[News] Cornell racist hate crime

Anti-Imperialist News News at freedomarchives.org
Tue Feb 28 14:15:59 EST 2006



Article about recent racist hate crime and response at Cornell with 
good quotes from Tony Marks-Block.
  http://www.cornellsun.com/media/paper866/news/2006/02/28/News/20.Student.Groups.Issue.Joint.statement.Of.Demands.To.Interim.Pres.Hunter.Rawli-1640644.shtml?norewrite&sourcedomain=www.cornellsun.com



20 student groups issue joint 'statement of demands' to Interim Pres. 
Hunter Rawlings




By Suzy Gustafson
Sun Staff Writer


Yesterday on Ho Plaza at a rally protesting "violence and 
institutional racism at Cornell," Interim President Hunter Rawlings 
III stepped through the crowd of over 200 to receive a "statement of 
demands" signed by 20 student organizations.

The demands were made in the wake of the alleged recent stabbing of a 
visiting African-American Union College student by a white Cornell 
student on West Campus. They include the incorporation of Student 
Assembly resolution number 11 - which calls for a zero-tolerance 
policy towards bias-related violent crimes and sexual assault - into 
the Campus Code of Conduct, an improvement in the University's 
communications and emergency response procedure following violent 
crimes and the addition of a new required course on issues of race, 
power and gender.

Organizers expect a response by Friday.

A series of student leaders and activists, Cornell and Ithaca College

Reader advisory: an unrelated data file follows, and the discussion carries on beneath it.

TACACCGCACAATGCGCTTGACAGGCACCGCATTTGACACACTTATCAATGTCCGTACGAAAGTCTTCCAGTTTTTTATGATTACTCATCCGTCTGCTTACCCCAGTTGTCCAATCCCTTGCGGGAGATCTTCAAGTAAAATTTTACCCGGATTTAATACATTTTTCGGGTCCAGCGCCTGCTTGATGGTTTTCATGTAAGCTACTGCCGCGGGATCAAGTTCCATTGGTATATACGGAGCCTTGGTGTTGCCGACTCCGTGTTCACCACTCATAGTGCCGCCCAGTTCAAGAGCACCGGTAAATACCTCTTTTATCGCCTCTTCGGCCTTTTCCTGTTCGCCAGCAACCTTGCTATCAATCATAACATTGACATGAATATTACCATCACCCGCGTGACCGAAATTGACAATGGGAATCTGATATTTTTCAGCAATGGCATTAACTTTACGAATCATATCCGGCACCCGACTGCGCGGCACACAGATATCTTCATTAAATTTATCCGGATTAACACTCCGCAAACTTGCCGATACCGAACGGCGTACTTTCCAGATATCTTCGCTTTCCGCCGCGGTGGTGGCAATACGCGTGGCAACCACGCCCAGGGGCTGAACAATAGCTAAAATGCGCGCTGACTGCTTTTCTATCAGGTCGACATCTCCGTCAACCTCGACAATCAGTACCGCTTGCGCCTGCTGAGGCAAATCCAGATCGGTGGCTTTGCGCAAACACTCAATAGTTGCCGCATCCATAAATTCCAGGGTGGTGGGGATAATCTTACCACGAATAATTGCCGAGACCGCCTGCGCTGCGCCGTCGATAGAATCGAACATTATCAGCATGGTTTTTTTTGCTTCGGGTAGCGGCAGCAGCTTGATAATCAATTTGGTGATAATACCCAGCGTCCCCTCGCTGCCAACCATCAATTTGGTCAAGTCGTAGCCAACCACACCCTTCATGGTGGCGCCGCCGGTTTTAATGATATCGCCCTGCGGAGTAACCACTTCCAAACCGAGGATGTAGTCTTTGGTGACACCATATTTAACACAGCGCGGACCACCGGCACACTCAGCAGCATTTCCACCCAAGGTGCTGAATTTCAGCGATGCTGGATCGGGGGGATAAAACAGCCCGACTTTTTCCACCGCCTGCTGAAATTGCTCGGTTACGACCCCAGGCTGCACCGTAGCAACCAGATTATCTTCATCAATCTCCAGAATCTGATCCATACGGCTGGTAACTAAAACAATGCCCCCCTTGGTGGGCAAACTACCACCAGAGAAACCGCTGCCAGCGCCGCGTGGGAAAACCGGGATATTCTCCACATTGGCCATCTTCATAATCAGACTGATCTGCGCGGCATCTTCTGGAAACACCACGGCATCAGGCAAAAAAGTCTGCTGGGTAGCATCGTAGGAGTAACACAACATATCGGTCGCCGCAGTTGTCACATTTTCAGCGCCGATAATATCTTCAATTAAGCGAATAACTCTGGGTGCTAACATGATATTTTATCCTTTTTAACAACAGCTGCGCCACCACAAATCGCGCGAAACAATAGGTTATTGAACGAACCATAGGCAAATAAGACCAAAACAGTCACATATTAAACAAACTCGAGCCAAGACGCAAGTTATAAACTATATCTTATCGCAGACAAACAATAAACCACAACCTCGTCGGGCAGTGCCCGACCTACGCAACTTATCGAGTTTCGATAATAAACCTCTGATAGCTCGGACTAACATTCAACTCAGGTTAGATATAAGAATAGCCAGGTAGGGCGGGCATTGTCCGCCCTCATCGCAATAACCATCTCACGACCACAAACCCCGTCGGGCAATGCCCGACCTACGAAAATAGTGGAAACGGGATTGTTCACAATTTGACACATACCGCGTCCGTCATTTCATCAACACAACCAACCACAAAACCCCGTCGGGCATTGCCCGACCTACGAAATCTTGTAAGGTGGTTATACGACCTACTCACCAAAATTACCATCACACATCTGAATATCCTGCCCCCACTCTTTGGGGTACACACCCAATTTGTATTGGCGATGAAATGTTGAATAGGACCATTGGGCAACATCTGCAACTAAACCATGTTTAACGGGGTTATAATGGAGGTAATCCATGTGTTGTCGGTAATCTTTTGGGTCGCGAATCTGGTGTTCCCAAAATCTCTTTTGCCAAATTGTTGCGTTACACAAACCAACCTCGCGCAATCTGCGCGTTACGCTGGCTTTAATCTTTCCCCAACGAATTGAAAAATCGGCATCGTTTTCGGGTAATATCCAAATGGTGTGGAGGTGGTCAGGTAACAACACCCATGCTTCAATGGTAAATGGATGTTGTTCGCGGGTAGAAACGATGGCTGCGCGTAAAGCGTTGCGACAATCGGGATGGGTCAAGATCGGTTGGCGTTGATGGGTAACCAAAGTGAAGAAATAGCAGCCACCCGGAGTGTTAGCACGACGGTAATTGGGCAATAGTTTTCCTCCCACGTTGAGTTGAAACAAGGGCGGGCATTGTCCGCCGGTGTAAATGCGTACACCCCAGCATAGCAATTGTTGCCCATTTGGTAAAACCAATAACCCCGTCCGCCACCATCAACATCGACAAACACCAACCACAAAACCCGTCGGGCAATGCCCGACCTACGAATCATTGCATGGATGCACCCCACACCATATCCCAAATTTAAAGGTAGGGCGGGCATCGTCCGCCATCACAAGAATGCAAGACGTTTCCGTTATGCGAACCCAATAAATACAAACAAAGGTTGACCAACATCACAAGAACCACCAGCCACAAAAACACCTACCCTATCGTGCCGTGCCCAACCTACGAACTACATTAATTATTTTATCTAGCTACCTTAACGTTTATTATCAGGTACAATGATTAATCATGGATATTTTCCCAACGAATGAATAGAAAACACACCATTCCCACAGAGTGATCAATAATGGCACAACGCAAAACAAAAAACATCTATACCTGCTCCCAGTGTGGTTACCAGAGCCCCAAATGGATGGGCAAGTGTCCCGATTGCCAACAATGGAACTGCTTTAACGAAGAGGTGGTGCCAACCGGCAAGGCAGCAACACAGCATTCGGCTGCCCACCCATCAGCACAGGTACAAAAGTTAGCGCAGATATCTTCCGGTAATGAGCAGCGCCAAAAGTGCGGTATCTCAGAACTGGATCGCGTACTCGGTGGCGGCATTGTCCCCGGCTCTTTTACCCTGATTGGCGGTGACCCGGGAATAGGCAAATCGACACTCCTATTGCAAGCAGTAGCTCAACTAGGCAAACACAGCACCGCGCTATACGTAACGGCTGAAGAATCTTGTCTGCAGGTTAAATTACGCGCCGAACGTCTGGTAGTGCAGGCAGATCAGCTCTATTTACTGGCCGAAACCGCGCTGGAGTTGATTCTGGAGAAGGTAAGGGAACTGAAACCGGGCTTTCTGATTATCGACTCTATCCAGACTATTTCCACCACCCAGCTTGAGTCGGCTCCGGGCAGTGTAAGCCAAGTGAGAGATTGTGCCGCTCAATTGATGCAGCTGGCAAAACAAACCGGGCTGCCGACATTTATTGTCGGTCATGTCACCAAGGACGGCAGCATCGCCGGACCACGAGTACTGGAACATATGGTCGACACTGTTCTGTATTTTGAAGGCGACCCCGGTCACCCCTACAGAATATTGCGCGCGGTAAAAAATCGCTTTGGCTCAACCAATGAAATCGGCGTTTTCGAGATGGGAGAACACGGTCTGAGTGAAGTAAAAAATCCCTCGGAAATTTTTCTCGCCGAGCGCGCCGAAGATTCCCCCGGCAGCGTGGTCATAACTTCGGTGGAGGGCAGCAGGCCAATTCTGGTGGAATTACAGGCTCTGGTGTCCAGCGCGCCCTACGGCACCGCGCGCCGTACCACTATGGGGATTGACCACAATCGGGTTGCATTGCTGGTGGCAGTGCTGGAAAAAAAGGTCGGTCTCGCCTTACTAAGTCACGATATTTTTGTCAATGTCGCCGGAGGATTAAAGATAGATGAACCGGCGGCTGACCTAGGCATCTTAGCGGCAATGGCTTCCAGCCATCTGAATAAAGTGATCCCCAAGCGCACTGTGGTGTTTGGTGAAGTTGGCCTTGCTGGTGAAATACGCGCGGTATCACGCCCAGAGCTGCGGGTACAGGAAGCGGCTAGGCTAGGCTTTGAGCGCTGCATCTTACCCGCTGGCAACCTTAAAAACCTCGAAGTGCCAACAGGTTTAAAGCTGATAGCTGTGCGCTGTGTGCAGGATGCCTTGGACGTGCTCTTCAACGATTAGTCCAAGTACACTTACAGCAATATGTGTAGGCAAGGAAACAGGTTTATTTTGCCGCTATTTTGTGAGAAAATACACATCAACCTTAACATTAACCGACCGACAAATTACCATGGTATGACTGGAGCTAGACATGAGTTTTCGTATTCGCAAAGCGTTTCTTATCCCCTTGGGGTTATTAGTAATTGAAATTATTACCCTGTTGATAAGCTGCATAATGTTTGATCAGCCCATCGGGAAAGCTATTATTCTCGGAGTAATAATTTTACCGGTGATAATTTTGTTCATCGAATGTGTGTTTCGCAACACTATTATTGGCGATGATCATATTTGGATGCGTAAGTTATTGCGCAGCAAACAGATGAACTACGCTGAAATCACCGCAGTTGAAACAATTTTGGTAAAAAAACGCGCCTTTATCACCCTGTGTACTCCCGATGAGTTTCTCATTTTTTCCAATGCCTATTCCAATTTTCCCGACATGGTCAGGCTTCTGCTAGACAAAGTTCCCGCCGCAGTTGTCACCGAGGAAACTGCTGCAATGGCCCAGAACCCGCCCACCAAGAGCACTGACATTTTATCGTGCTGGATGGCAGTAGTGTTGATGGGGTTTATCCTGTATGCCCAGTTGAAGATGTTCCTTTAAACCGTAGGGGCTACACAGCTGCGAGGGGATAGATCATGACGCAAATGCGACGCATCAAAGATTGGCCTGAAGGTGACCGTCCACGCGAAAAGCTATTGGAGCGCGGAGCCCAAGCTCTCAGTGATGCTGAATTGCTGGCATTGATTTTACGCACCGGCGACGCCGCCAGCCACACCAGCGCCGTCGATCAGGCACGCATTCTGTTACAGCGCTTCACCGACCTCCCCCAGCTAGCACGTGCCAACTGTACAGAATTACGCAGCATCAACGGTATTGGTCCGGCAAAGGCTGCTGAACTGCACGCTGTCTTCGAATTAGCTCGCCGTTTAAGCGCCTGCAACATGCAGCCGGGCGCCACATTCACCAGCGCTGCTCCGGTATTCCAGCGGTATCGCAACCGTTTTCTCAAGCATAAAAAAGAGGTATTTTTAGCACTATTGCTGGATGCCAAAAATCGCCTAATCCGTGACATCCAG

faculty and staff and two members of the Ithaca Common Council spoke 
at the rally. One of the organizers, Stacy King '06, kicked off the 
rally by addressing the audience. "Thank you for seeing the absolute 
necessity of being here today," she said. "What happened to [stabbing 
victim] Charles Holiday is merely a microcosm of the problems that 
exist here on our campus."

Multiple speakers challenged or directly denied the notion that the 
West Campus stabbing was an isolated event. Prof. James Turner, one 
of the founders of the Africana Studies department, was among several 
who addressed the shock and disbelief on campus.

"I am here to share your concerns," he said. "What took place was 
horrible. It took place here at Cornell, here in Ithaca, where it is 
'not supposed to happen.' Although this was a terrible incident, it 
was not incidental. It causes us to ask whether [alleged attacker] 
Nathan Poffenbarger '08 is an anomaly." Turner proceeded to give 
examples of bias-related incidents that have occurred at Cornell in 
the past few years.

Prof. Ken Reardon, director of City and Regional Planning, spoke 
early in the rally.

"So many have expressed shock," he said. "The question is, 'Should we 
be surprised?'"

Reardon, a self-proclaimed "white guy from the Bronx," tried to 
illustrate modern racism by impersonating comedian Chris Rock saying, 
"Ain't no white man in this room who'd trade places with me. And I'm rich?"

Reardon also addressed his "white colleagues," stressing the 
importance that white faculty, students and staff show their outrage 
over racism and violence on campus. In support of the proposal for a